A symbiotic bacterium of shipworms produces a compound with broad spectrum anti-apicomplexan activity
AuthorO'Connor, Roberta M.
Nepveux, Felix J.
Relat, Rachel M. Bone
Riggs, Michael W.
Schaefer, Deborah A.
Schmidt, Eric W.
Distel, Daniel L.
Ramadhar, Timothy R.
Allred, David R.
Fritz, Heather M.
AffiliationUniv Arizona, Sch Anim & Comparat Biomed Sci
MetadataShow full item record
PublisherPUBLIC LIBRARY SCIENCE
CitationO’Connor RM, Nepveux V FJ, Abenoja J, Bowden G, Reis P, Beaushaw J, et al. (2020) A symbiotic bacterium of shipworms produces a compound with broad spectrum anti-apicomplexan activity. PloS Pathog 16(5): e1008600.
RightsCopyright © 2020 O’Connor et al. This is an open access article distributed under the terms of the Creative Commons Attribution License.
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AbstractApicomplexan parasites cause severe disease in both humans and their domesticated animals. Since these parasites readily develop drug resistance, development of new, effective drugs to treat infection caused by these parasites is an ongoing challenge for the medical and veterinary communities. We hypothesized that invertebrate-bacterial symbioses might be a rich source of anti-apicomplexan compounds because invertebrates are susceptible to infections with gregarines, parasites that are ancestral to all apicomplexans. We chose to explore the therapeutic potential of shipworm symbiotic bacteria as they are bona fide symbionts, are easily grown in axenic culture and have genomes rich in secondary metabolite loci [1,2]. Two strains of the shipworm symbiotic bacterium, Teredinibacter turnerae, were screened for activity against Toxoplasma gondii and one strain, T7901, exhibited activity against intracellular stages of the parasite. Bioassay-guided fractionation identified tartrolon E (trtE) as the source of the activity. TrtE has an EC50 of 3 nM against T. gondii, acts directly on the parasite itself and kills the parasites after two hours of treatment. TrtE exhibits nanomolar to picomolar level activity against Cryptosporidium, Plasmodium, Babesia, Theileria, and Sarcocystis; parasites representing all branches of the apicomplexan phylogenetic tree. The compound also proved effective against Cryptosporidium parvum infection in neonatal mice, indicating that trtE may be a potential lead compound for preclinical development. Identification of a promising new compound after such limited screening strongly encourages further mining of invertebrate symbionts for new anti-parasitic therapeutics. Author summary Apicomplexans are intracellular protozoan parasites that cause significant disease in humans and the livestock we rely on for food. Because these parasites easily develop drug resistance, new drugs are always needed. To identify new anti-apicomplexan drugs, we investigated the compounds produced by symbiotic bacteria of shipworms, marine mollusks that burrow into and eat wood. We screened shipworm symbiotic bacteria for anti-parasitic activity and identified a compound, tartrolon E, with potent, rapid, highly selective and irreversible activity against parasites representing all branches of the apicomplexan tree. This compound was also highly effective in neonatal mice against infection with the intestinal apicomplexan parasite, Cryptosporidium. This study describes the first pan-anti-apicomplexan compound and unveils an unexplored source of anti-parasitic compounds.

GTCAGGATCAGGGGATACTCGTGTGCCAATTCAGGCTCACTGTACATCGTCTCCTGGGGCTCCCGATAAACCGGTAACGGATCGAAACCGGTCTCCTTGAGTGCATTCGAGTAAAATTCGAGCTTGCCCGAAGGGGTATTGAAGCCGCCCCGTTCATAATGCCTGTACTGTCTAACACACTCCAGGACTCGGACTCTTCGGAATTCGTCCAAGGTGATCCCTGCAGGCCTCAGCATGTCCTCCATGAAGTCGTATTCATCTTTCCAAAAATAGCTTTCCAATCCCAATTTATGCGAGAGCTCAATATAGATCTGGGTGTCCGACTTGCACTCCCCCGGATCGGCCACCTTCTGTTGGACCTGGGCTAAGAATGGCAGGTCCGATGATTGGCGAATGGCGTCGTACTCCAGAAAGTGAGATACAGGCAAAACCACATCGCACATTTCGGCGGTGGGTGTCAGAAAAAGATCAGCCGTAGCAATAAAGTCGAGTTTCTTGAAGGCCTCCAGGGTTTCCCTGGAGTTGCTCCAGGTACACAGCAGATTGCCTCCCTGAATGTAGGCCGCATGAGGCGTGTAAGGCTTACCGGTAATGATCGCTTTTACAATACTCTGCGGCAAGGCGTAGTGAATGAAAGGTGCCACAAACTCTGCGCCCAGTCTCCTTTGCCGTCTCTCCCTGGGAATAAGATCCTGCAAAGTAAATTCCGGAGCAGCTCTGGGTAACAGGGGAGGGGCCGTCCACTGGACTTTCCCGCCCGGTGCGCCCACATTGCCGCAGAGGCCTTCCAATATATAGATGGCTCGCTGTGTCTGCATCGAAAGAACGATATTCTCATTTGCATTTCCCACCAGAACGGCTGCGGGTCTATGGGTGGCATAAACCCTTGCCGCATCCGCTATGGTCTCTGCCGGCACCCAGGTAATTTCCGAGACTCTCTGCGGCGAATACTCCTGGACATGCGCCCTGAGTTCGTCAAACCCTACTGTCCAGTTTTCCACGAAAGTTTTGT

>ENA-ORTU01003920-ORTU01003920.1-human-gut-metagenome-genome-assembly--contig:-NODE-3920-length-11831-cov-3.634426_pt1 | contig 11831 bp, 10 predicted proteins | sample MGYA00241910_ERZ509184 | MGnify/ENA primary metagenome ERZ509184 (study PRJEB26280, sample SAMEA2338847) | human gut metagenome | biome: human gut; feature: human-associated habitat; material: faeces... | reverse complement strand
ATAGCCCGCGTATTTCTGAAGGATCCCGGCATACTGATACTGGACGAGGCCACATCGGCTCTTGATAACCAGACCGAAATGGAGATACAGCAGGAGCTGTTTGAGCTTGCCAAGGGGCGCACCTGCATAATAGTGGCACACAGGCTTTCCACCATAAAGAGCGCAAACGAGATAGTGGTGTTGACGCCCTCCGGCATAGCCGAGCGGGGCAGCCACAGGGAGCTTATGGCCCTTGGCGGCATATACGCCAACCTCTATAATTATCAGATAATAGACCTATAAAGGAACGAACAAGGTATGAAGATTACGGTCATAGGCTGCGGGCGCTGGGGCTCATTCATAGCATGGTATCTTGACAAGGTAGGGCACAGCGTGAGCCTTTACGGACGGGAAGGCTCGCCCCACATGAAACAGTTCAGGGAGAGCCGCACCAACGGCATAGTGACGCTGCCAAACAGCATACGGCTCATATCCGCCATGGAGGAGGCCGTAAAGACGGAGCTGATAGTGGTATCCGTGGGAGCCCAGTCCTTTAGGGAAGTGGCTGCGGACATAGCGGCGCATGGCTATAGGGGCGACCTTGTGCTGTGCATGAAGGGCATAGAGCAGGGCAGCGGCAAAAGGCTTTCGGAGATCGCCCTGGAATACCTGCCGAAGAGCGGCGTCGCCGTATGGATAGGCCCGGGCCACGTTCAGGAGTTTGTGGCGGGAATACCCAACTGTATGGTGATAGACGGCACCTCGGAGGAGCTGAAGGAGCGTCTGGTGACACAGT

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Except where otherwise noted, this item's license is described as Copyright © 2020 O’Connor et al. This is an open access article distributed under the terms of the Creative Commons Attribution License.
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